The Fish That Ate the Whale is about the life of Samuel Zemurray, the Banana King. You know the phrase, "Banana Republic", well Sam invented it. Let me first say that I'm embarrassed to say I've never heard of the man before reading the book, and yet his business accomplishments rank right up there with the greats. When you look back at the turn of the 19th century, these were the years of the business titans. Rockefeller with Oil, Carnegie with Steel, JP Morgan with Electricity, Ford with Automobiles, Vanderbilt with Railroads, and Sam Zemurray with Bananas.
Sam immigrated to America in 1891 with absolutely nothing and became one of the richest men in the world. Sam made his fortune in the banana business. He started at the very bottom and due to his relentless worth ethic and lack of ethics, rose to the top. To give you a sense of the size and scope of his control later in life: By 1942, Sam via his interests in the United Fruit Company owned and controlled 75% of all private land in Guatemala, controlled 75% of all trade, and owned almost all of the roads, power stations, phone lines, seaports, and every mile of railroad in Guatemala. And this is just one country.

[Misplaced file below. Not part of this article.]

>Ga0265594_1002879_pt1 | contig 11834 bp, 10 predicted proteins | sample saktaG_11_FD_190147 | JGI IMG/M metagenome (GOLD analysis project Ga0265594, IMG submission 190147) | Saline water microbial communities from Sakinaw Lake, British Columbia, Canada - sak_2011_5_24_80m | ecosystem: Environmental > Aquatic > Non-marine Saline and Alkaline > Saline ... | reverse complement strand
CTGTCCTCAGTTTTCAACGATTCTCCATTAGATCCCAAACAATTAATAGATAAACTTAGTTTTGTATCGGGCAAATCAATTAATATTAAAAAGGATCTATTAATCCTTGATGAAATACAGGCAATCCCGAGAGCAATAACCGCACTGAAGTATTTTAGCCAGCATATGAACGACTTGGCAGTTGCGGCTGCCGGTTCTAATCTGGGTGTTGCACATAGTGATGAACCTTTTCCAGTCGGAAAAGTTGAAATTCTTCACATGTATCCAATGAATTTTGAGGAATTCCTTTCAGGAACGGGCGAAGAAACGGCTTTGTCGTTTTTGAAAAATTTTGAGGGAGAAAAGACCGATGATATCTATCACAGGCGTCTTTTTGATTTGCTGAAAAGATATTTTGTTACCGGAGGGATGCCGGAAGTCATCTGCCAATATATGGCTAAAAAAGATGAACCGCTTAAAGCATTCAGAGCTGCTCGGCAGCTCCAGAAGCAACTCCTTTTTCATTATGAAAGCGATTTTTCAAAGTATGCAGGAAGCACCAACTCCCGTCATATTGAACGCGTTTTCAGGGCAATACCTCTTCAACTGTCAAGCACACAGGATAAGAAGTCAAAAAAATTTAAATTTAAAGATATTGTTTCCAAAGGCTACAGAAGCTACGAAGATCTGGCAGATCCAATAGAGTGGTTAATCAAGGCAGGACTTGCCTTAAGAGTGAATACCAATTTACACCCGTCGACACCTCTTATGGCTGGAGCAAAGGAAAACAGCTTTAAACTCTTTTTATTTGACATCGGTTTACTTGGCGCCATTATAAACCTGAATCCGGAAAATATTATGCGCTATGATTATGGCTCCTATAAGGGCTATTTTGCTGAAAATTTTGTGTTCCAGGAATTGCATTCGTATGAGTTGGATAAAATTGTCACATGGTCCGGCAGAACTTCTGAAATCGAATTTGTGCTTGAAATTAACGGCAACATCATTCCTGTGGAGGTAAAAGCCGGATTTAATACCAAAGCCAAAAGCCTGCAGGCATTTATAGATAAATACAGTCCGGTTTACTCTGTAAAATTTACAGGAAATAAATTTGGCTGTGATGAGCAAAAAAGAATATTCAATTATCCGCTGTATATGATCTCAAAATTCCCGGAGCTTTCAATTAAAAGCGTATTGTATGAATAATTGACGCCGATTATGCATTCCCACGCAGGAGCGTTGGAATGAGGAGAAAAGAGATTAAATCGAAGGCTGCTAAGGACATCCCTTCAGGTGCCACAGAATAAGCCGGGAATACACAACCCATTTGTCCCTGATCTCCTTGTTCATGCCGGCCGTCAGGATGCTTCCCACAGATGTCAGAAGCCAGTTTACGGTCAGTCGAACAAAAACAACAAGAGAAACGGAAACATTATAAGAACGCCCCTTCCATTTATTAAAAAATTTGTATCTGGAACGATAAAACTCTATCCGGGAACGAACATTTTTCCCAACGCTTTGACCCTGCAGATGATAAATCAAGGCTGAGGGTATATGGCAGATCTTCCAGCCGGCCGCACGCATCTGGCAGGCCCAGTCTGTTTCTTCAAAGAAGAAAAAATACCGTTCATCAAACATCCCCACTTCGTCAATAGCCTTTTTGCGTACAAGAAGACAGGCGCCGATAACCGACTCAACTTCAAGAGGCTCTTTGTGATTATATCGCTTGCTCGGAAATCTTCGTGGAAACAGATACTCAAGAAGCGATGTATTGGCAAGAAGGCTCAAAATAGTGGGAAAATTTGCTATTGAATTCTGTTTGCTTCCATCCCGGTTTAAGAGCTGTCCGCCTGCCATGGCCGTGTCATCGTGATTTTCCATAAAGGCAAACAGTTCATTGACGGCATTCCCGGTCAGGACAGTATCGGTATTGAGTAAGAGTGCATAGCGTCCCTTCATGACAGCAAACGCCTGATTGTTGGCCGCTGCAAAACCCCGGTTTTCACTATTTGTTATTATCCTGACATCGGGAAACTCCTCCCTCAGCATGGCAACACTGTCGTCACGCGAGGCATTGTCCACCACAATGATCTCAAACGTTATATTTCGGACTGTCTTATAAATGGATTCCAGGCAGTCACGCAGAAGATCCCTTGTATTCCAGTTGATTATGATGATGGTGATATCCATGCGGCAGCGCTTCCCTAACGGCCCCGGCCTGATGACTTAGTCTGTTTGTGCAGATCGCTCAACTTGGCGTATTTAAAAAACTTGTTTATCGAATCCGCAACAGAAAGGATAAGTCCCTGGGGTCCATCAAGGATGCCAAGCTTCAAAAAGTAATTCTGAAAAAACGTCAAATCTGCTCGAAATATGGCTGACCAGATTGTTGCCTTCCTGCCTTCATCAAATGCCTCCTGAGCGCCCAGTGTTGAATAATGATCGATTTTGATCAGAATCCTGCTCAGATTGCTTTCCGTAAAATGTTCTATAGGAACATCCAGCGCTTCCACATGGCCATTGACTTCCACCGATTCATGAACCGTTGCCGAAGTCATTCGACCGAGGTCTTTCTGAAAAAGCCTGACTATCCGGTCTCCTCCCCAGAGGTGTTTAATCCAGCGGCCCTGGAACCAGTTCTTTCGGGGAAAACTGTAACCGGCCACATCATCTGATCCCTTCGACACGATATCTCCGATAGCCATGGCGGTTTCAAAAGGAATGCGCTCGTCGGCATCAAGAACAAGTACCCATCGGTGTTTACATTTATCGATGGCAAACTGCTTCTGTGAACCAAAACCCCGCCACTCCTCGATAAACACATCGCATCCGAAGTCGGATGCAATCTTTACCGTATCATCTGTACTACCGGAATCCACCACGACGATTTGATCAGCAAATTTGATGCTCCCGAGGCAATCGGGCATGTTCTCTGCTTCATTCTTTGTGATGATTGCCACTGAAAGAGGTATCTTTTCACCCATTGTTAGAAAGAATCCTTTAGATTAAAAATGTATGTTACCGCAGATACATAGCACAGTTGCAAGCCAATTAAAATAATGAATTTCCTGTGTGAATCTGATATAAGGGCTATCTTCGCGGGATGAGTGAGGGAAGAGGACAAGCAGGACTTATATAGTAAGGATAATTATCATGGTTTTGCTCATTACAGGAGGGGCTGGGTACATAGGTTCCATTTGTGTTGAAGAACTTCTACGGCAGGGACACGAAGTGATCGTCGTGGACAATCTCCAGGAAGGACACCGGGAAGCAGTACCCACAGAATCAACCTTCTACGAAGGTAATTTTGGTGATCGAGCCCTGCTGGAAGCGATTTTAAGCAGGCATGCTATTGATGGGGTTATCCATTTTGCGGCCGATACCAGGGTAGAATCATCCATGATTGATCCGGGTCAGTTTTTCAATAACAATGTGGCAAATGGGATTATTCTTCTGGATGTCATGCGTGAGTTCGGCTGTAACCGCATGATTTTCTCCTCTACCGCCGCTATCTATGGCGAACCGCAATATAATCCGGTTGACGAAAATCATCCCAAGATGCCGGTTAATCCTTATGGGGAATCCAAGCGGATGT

The reason most of us have never heard of Sam Zemurray is the tactics he used to gain such power and influence and the things he was willing to do to protect it. Such as literally hiring a private army to overthrow the government of Honduras in 1911, and overthrowing the government in Guatemala in 1953 (with the support of the US Government!). Sam had just as many US government officials on the payroll as he had employees.
The book reads like a novel, and as soon as I picked it up I couldn't put it down. The book provides a great history on the fruit trade and the rise of Sam Zemurray, The Banana King.
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